In other words, publishing an FOB export price doesn't say too much about what farmers are actually paid. The same applies to the coffee industry. The Perfect Daily Grind—one of the leading sources of information about the coffee industry—published an interesting article on this same exact subject, called Coffee Pricing: Why We Need to Know Farmgate and Not Just FOB.
Our situation at To'ak is different, which has always created an interesting problem for us when trying to communicate our cacao prices. For one, To’ak is based in Ecuador—the same country in which our cacao is grown. So there is no need to import or export cacao. We also purchase our cacao directly from cacao growers, so there is no need for intermediaries. And last but not least, we purchase fresh cacao (also known as “wet cacao”) rather than dry cacao, so that we can do the fermentation ourselves.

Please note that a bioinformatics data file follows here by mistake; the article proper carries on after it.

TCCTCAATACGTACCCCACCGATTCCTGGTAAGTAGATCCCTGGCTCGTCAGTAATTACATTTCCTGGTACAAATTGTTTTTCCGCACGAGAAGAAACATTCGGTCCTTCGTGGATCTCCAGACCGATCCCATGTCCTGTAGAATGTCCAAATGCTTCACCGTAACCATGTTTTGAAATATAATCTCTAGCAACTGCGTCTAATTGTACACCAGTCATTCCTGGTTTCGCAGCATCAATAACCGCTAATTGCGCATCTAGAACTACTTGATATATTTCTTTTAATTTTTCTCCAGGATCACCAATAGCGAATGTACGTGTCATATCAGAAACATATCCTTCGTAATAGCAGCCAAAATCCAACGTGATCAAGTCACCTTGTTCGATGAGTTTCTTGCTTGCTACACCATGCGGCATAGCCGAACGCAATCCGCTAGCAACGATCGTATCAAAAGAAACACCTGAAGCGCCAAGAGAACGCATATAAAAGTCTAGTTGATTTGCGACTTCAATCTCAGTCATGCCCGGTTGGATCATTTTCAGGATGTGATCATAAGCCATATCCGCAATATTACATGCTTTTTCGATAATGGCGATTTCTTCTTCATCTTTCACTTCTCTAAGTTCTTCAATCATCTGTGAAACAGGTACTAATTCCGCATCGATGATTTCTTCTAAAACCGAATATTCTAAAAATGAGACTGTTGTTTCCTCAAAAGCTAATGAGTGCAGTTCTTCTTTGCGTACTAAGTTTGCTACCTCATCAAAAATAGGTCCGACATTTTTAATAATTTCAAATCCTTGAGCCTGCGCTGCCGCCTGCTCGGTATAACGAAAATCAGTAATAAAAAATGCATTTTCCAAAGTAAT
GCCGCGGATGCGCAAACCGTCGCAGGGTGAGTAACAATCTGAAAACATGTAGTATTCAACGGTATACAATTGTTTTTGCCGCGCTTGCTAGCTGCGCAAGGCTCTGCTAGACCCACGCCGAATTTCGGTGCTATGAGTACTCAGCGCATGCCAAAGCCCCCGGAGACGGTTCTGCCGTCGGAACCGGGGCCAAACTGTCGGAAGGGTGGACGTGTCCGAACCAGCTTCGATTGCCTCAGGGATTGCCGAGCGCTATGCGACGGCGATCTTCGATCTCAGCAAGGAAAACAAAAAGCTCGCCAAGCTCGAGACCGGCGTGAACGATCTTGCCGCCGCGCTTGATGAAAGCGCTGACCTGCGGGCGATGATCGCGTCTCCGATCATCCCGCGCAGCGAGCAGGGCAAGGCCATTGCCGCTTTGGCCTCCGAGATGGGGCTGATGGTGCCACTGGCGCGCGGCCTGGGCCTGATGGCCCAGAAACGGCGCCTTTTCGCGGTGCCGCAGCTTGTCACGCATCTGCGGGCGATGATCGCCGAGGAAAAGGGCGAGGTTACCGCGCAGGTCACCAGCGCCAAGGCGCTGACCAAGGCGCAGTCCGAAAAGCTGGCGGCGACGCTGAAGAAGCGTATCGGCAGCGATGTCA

In the interest of comparing apples to apples, we will ultimately convert our wet cacao farmgate price to a dry cacao FOB export price. And we’ll take you through the entire process.
- Although we tend to prefer the term “cacao,” we understand that some readers use the word “cocoa.” In this context, they mean the same exact thing. At the bottom, we include a glossary of terms.
- All prices are quoted in US dollars.
Cacao Prices On the Farm
In Ecuador, there are two different formats in which cacao farmers can sell their cacao beans. The first alternative is to sell freshly-harvested cacao (“wet cacao”) to a local intermediary, a growers association, or—in rare cases—directly to a chocolate company like To’ak.